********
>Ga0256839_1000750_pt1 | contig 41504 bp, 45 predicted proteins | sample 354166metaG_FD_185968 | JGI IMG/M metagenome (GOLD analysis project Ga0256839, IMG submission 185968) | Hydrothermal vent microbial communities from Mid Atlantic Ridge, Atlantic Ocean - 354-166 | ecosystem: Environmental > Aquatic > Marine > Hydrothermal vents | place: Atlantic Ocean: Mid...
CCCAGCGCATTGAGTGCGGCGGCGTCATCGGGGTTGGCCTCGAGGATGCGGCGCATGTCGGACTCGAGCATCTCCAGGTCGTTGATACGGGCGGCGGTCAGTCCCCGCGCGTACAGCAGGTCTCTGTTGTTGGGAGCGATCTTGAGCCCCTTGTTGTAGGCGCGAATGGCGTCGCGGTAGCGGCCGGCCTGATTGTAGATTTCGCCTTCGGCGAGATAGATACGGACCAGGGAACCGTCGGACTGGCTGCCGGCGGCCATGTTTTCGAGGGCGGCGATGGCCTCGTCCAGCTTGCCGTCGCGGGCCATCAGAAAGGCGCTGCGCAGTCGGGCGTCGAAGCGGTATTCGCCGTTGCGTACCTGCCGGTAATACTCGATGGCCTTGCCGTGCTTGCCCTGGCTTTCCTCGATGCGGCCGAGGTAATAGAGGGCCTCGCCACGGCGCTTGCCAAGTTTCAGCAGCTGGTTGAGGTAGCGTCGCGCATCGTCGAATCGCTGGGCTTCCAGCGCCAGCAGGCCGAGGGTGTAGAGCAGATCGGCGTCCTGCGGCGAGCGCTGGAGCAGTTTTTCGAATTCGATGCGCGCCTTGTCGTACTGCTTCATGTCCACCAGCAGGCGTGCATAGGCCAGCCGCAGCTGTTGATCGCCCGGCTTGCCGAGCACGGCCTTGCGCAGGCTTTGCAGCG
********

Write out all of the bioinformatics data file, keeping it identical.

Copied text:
>Ga0256839_1000750_pt1 | contig 41504 bp, 45 predicted proteins | sample 354166metaG_FD_185968 | JGI IMG/M metagenome (GOLD analysis project Ga0256839, IMG submission 185968) | Hydrothermal vent microbial communities from Mid Atlantic Ridge, Atlantic Ocean - 354-166 | ecosystem: Environmental > Aquatic > Marine > Hydrothermal vents | place: Atlantic Ocean: Mid...
CCCAGCGCATTGAGTGCGGCGGCGTCATCGGGGTTGGCCTCGAGGATGCGGCGCATGTCGGACTCGAGCATCTCCAGGTCGTTGATACGGGCGGCGGTCAGTCCCCGCGCGTACAGCAGGTCTCTGTTGTTGGGAGCGATCTTGAGCCCCTTGTTGTAGGCGCGAATGGCGTCGCGGTAGCGGCCGGCCTGATTGTAGATTTCGCCTTCGGCGAGATAGATACGGACCAGGGAACCGTCGGACTGGCTGCCGGCGGCCATGTTTTCGAGGGCGGCGATGGCCTCGTCCAGCTTGCCGTCGCGGGCCATCAGAAAGGCGCTGCGCAGTCGGGCGTCGAAGCGGTATTCGCCGTTGCGTACCTGCCGGTAATACTCGATGGCCTTGCCGTGCTTGCCCTGGCTTTCCTCGATGCGGCCGAGGTAATAGAGGGCCTCGCCACGGCGCTTGCCAAGTTTCAGCAGCTGGTTGAGGTAGCGTCGCGCATCGTCGAATCGCTGGGCTTCCAGCGCCAGCAGGCCGAGGGTGTAGAGCAGATCGGCGTCCTGCGGCGAGCGCTGGAGCAGTTTTTCGAATTCGATGCGCGCCTTGTCGTACTGCTTCATGTCCACCAGCAGGCGTGCATAGGCCAGCCGCAGCTGTTGATCGCCCGGCTTGCCGAGCACGGCCTTGCGCAGGCTTTGCAGCG